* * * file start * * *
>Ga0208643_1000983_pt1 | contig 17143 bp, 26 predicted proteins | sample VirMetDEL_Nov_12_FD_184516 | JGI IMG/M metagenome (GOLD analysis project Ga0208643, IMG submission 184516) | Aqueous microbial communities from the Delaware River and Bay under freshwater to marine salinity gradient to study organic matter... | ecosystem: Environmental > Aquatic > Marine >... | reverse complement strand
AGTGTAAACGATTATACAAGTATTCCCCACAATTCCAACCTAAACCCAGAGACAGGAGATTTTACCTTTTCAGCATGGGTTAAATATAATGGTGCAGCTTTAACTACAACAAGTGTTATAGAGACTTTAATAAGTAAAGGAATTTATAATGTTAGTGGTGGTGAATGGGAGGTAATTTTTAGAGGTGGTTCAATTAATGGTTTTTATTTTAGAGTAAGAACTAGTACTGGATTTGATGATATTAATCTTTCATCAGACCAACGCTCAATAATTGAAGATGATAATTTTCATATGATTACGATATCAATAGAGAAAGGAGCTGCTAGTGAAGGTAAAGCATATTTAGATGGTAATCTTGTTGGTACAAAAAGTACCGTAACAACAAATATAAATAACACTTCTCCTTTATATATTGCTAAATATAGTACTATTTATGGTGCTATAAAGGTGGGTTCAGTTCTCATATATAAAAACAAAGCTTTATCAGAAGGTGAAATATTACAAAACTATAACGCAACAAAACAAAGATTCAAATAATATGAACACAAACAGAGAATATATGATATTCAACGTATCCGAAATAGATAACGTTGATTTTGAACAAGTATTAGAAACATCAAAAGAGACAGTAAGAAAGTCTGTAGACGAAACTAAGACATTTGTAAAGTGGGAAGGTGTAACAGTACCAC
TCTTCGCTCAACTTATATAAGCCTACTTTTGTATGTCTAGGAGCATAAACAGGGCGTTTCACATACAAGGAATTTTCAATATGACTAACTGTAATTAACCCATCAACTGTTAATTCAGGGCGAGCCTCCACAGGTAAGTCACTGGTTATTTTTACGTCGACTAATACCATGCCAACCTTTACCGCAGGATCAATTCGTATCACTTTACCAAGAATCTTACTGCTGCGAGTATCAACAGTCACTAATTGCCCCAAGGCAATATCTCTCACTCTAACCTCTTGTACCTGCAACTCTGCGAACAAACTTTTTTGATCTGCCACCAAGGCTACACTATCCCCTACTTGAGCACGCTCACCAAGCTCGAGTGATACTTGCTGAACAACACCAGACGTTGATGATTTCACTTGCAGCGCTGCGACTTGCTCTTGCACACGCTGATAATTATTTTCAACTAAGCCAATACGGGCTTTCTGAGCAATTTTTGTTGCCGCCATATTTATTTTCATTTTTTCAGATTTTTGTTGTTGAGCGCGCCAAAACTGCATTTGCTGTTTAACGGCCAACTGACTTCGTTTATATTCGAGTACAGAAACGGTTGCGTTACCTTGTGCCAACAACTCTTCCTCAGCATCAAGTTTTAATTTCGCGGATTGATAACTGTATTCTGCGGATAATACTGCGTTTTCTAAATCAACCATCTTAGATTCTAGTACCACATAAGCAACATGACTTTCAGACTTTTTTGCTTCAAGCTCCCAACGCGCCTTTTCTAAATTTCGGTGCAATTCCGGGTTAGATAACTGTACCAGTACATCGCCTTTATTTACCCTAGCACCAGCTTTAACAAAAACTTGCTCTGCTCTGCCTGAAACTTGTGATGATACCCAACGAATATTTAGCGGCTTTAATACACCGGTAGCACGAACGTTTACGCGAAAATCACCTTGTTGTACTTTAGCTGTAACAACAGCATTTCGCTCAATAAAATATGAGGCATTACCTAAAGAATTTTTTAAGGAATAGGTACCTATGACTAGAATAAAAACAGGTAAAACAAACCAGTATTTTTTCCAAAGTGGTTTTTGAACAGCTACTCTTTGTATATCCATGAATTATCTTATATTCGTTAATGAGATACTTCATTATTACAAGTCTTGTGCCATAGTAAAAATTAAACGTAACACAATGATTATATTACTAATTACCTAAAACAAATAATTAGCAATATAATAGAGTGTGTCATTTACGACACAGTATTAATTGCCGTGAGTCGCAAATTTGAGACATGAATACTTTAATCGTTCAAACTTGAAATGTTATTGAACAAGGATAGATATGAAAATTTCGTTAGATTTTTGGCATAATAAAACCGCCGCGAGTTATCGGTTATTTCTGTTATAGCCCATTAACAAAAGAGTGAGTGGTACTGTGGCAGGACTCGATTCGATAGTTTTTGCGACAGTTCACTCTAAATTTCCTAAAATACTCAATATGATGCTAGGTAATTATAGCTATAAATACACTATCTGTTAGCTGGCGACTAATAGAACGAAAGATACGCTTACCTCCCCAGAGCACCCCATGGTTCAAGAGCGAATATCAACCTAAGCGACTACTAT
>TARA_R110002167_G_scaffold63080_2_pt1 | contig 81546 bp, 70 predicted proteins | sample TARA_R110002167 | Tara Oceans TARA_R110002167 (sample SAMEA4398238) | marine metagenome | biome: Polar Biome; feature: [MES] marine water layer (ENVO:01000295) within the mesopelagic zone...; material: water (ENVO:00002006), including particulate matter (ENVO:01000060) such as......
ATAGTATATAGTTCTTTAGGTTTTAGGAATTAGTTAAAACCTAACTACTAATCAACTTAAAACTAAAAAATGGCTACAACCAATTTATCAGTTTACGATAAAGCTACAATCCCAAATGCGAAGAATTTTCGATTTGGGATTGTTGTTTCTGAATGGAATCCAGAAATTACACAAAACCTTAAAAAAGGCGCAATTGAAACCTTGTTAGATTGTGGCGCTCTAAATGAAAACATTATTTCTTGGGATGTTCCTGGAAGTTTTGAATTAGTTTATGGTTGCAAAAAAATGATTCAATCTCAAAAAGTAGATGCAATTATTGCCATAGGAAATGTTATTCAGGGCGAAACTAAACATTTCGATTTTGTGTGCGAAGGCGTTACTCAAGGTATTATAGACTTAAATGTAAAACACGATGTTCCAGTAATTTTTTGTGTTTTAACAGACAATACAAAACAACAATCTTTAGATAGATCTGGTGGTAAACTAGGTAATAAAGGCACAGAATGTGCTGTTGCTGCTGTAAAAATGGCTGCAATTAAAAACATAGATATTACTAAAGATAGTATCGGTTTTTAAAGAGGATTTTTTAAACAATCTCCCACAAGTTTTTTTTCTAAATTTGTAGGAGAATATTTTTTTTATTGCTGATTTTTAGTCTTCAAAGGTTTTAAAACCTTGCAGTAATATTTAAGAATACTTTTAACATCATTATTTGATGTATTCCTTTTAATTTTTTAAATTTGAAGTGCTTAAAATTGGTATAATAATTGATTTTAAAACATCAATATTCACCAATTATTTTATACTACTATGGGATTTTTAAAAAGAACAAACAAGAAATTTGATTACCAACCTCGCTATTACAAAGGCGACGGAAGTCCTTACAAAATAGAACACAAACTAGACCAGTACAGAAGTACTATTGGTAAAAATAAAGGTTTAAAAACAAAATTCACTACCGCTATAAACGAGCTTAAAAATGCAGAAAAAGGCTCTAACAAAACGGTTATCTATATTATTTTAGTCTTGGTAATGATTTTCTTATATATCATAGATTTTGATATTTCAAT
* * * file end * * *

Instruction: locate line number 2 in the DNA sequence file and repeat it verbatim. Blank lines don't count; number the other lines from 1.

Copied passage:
AGTGTAAACGATTATACAAGTATTCCCCACAATTCCAACCTAAACCCAGAGACAGGAGATTTTACCTTTTCAGCATGGGTTAAATATAATGGTGCAGCTTTAACTACAACAAGTGTTATAGAGACTTTAATAAGTAAAGGAATTTATAATGTTAGTGGTGGTGAATGGGAGGTAATTTTTAGAGGTGGTTCAATTAATGGTTTTTATTTTAGAGTAAGAACTAGTACTGGATTTGATGATATTAATCTTTCATCAGACCAACGCTCAATAATTGAAGATGATAATTTTCATATGATTACGATATCAATAGAGAAAGGAGCTGCTAGTGAAGGTAAAGCATATTTAGATGGTAATCTTGTTGGTACAAAAAGTACCGTAACAACAAATATAAATAACACTTCTCCTTTATATATTGCTAAATATAGTACTATTTATGGTGCTATAAAGGTGGGTTCAGTTCTCATATATAAAAACAAAGCTTTATCAGAAGGTGAAATATTACAAAACTATAACGCAACAAAACAAAGATTCAAATAATATGAACACAAACAGAGAATATATGATATTCAACGTATCCGAAATAGATAACGTTGATTTTGAACAAGTATTAGAAACATCAAAAGAGACAGTAAGAAAGTCTGTAGACGAAACTAAGACATTTGTAAAGTGGGAAGGTGTAACAGTACCAC